At the same time, my daughter was suffering from an extreme rash resulting in one of us needing to physically stop her itching her skin off 24 hours a day. Whether she was asleep or not. The doctors didn’t help at all, prescribing ointments and creams that only made it worse. They submitted us to an ‘urgent’ 3 month-long waiting list – resulting in 3 months where either my wife and I were awake at all times. To top this, both me and my wife has reasonable health scares. All at the same time. This pushed me over the edge. My heart was being torn in so many directions that I couldn’t focus on my job, my hobbies or even eating right. It was one day that my heart just broke. Emotionally speaking smashing into pieces. All I could do was crawl into bed and switch off to the world. And with the ant-anxiety medicine sitting in my medication drawer in the kitchen, I knew what I had to do. I told my wife and she agreed.

My wife (although managing!) didn’t need to have to take care of a baby as well as her baby husband. I needed the willpower and focus to help in my family. I needed to pull my shattered heart together, but I couldn’t even gather the pieces. It was that evening I decided to take the medication. It’s only a small dose – but I came to the simple decision that if I had a sprained leg – I would take pain-killers, why would I not do the same for my emotional state?

Within a week, it started to work and I have gone from strength to strength. I still have bad days but they aren’t nearly as bad. And more importantly, they don’t even come close to overwhelming me. I won’t be on the meds forever, it’s a process – but it’s one that I think is surrounded by mystery and concern. Quite needlessly.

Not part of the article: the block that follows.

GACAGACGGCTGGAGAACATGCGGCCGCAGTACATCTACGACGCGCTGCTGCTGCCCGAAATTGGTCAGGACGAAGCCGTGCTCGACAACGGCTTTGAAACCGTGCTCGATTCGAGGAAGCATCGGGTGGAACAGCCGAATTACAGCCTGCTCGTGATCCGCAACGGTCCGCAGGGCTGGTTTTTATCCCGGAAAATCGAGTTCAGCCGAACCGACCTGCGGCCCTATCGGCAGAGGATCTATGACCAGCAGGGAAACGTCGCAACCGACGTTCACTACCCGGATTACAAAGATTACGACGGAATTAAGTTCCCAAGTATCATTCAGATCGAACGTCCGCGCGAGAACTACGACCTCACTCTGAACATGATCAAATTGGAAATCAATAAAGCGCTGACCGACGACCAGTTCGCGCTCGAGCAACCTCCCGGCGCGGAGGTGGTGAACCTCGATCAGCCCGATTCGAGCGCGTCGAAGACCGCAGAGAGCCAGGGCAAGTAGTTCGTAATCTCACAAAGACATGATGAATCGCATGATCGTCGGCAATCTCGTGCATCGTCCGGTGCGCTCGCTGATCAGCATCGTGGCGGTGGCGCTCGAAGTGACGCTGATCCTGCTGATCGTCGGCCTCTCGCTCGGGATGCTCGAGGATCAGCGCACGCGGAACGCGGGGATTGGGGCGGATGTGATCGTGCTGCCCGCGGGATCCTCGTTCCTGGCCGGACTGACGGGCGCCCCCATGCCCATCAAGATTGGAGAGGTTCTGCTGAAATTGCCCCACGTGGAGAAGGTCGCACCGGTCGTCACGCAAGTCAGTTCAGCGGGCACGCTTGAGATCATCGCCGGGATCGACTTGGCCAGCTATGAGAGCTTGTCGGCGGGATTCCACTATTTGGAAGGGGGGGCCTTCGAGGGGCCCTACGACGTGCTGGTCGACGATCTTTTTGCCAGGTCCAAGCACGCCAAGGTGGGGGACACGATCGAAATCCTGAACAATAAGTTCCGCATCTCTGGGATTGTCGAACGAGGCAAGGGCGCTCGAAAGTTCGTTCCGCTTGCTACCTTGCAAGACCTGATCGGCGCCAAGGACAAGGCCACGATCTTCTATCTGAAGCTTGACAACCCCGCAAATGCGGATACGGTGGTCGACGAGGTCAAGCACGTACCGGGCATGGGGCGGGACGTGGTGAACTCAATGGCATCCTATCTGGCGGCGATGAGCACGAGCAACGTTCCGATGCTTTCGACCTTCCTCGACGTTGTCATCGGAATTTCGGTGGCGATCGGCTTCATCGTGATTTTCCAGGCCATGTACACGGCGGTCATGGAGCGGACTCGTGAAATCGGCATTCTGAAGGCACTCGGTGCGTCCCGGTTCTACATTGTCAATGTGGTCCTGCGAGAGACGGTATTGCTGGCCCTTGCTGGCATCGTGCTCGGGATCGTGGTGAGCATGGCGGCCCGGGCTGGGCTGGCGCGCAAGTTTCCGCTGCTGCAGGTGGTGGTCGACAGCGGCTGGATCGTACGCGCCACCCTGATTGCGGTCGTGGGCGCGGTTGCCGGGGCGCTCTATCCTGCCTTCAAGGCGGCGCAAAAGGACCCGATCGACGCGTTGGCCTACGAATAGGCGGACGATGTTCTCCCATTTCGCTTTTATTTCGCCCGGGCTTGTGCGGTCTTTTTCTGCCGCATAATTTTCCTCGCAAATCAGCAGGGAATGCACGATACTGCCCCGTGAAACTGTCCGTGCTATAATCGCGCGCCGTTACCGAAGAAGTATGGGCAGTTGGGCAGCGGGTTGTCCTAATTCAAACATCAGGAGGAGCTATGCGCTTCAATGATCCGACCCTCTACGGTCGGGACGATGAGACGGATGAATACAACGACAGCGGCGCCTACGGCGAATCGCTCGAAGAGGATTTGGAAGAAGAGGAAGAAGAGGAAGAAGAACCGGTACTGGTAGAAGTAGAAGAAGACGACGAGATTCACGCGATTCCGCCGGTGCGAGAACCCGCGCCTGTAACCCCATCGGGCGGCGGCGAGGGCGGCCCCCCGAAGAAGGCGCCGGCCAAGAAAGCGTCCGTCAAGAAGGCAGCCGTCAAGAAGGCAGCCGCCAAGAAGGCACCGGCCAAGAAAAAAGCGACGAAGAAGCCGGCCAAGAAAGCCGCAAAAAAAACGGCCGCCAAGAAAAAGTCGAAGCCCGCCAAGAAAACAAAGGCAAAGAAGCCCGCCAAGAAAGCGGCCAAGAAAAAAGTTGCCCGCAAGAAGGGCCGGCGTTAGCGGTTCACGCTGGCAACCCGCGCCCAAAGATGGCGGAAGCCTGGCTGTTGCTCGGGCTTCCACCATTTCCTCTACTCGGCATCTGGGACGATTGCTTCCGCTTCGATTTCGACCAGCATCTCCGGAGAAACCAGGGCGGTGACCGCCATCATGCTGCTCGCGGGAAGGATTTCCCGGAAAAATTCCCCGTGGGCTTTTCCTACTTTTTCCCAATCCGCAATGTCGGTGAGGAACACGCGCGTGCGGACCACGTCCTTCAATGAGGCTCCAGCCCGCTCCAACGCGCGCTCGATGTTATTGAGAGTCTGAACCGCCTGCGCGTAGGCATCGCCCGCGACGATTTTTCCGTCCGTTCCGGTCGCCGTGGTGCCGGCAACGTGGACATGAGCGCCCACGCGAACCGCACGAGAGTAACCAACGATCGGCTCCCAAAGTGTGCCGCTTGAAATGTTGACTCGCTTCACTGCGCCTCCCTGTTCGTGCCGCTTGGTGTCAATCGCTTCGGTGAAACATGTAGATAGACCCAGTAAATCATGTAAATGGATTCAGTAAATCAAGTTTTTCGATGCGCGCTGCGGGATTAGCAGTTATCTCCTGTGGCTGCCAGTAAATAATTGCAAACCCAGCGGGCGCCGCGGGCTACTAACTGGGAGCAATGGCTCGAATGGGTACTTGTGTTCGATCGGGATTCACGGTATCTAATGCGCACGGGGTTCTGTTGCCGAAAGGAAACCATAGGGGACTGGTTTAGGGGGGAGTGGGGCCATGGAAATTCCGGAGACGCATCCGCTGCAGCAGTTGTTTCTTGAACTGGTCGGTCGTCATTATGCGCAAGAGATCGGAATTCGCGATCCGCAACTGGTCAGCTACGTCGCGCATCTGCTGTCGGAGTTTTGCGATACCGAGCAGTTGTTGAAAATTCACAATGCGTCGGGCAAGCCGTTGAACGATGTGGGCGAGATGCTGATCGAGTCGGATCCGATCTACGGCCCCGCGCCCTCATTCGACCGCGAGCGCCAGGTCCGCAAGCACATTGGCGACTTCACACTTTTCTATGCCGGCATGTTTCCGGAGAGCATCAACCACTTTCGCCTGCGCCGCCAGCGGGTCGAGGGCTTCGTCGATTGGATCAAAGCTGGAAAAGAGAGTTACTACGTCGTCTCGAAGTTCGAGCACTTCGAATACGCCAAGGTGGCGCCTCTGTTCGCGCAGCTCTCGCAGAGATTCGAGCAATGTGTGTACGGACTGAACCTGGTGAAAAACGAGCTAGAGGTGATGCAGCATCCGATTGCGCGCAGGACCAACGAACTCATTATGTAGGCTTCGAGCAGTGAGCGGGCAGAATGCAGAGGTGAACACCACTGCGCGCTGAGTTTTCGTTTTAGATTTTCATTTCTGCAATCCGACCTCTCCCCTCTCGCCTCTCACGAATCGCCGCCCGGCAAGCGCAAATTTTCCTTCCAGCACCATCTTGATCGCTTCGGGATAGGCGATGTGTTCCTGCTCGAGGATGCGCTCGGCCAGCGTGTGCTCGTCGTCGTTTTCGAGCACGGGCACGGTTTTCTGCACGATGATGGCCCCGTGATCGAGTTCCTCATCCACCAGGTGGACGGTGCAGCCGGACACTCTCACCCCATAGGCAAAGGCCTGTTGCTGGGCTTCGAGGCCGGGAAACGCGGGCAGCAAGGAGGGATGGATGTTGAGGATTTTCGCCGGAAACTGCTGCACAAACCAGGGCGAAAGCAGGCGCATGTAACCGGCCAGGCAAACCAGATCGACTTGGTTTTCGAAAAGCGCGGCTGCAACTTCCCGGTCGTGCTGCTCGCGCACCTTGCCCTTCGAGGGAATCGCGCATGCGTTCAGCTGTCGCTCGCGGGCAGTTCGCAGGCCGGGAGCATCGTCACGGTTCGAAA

I love the lyrics to the recent United song: “Holy, Heart like Heaven…. Own this heart-broke sound”. Like much of the album, this song tells the story of accepting the brokenness and allowing God to pick up the pieces. A place I know only too well. But here’s how I saw it in that moment. The medicine wasn’t for fixing my broken heart – it wasn’t even about helping me forget about the problems. It was giving me the strength to do something about it, or the strength to allow someone who could – fix me.

How I can I let God put the pieces back together when I’m holding on so tightly to everything? I’ve pasted the song at the end of the post. I think it’s a beautiful reflection of some grown-up lyrics in Christian music. Some that actually accept that life is hard, but that God loves us anyway. I will undoubtedly be posted a blog about the Hillsong United album – Empires and it’s effect on me.

The decision to take the medication was one of the most humbling experiences. The acceptance that I needed help. The moment I did, it started me onto a course of more stable emotions. It hasn’t changed who I am. My faith in my God and Savious hasn’t changed and I’m still a glass-half-empty guy, I can’t see that changing. But now, instead of despairing in apathy there’s only half a drink available – I’ll now just drink the remainder of the glass and see what happens.

Finally, I want to thank all the friends and family who have supported me and my decision. But I also just want to say this: you may not agree with the decision to take this medication – but I urge you to reconsider before judging anyone who does. You really have no idea of what they battle against. In most cases, I would suggest that if they are taking medication and they are willing to talk about it, they are stronger and more humble than most.